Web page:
Like a cuddly toy that’s slipped down the side of a forgetful infant’s bed, there’s a sense that LittleBigPlanet 3 is getting overlooked. Caught among the onslaught of holiday releases, Sackboy and his band of burlap buddies have failed to catch the interest of the robotic hordes fawning over annualised outings such as Call of Duty: Advanced Warfare and Assassin’s Creed Unity. That’s a shame, because after some brief hands-on time with the sequel, we came away with the impression that developer Sumo Digital’s knitting something special – and it’s the new characters that are undeniably the stars of the show.
Our demo centred on two of the adorable additions to the cast: Oddsock and Toggle. The former is a four legged finger puppet, who uses his additional appendages to sprint up walls and around the world, while the latter best resembles a kind of fabric based paper weight, who can change size whenever you want him to. During our time with the game, we were able to play two stages, each designed around each character’s unique abilities. The idea, we assume, was to get our creative juices flowing – and by the time that we were done, we practically had to wade through a puddle of imaginative saliva upon taking our leave from the booth.
The thing that’s most impressive about both characters is that they just make sense. Dashing around as Oddsock feels perfectly natural, so when you start doing loop-the-loops and wall jumps through the handicraft scenery, you won’t ever really need to think about what you’re doing – it just comes organically. Toggle’s moveset is a little less momentum based, so his level relied on more methodical platforming puzzles: making the character big in order to compress springs, for example, gave us the height that we needed to reach ledges – but only when we’d, er, toggled to the Herculean hero’s smaller form.
It’s too early to say whether the series’ chief criticism has been solved, but we definitely felt that the platforming was much tighter than in previous editions. It’s still very much got that airy craftworld feel, but we never found ourselves wrestling with the controller in order to get either character to land where we wanted them to. And that’s a good thing because, on the evidence of this demo, the levels are more complex than ever before. Creators will be able to work with 16 layers for this particular outing – as opposed to the previous three – which means that your scenes will have a lot more depth to them.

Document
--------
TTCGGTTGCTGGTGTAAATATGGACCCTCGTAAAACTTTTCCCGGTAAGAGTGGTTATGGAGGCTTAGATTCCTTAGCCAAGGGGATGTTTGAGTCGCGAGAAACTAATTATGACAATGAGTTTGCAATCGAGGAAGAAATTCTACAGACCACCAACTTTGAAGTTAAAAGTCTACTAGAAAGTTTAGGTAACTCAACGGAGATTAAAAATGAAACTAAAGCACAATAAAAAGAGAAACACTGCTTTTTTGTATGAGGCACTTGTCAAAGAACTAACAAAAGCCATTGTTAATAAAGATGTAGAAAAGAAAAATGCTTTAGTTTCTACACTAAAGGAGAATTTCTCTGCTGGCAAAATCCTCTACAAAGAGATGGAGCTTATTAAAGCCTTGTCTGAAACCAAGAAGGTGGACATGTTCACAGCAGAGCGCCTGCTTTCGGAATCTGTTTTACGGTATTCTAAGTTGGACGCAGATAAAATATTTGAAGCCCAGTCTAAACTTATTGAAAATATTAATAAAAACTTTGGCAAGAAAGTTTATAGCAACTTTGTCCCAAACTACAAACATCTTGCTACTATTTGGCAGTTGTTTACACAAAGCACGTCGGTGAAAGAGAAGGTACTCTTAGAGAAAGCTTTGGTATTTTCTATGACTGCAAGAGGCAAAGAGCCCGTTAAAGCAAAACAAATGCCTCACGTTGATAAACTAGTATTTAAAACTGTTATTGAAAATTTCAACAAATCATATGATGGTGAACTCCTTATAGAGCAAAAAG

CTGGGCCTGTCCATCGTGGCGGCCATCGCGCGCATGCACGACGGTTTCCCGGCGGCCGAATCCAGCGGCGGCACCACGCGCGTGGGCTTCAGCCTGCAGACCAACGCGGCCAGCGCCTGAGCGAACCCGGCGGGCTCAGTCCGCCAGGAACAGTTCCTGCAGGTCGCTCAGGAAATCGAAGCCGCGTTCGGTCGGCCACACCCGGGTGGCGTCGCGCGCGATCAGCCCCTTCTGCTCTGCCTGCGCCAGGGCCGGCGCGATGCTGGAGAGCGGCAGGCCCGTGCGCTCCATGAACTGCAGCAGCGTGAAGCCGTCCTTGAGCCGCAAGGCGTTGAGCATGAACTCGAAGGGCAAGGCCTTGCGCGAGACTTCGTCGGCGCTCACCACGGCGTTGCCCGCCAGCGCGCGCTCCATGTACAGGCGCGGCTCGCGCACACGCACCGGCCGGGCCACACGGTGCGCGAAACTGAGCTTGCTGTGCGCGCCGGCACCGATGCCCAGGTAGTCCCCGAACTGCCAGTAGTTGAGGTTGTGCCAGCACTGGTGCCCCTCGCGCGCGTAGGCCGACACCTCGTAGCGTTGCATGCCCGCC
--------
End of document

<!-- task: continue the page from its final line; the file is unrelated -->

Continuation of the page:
While we’re sure that this will be explored much further in the final game – and the user created concoctions that will inevitably follow – our demo definitely did hint at the possibilities that this will provide, as we used lifts to move from the back of the scene to the front, and bounced between layers using jump pads. Visually, this wasn’t necessarily the best demonstration of the title’s graphical prowess, but we get the sense that the levels had been designed specifically to show off each character’s abilities, and we wouldn’t be surprised if they were absent from the final game. Still, the title certainly looks sharp in 1080p.
Even if it’s not a graphical show stopper, though, we get the distinct impression that Sackboy’s latest escapade is going to have longer legs than any of its holiday peers. By the time that Far Cry 4 and LEGO Batman 3 are distant memories, LittleBigPlanet 3 will just be coming into its own. With the promise of better creation tools – and even the ability to create trailers for your levels using the share button on the DualShock 4 – this is a title that will evolve over time. And while the new characters may have raised a few eyebrows at E3, we’re satisfied that they’re going to breathe plenty of new life into Sony’s stitched series.
Are you already in love with LittleBigPlanet 3, or is this a sequel that you’re finding a bit bittersweet? Push up or down in the comments section below.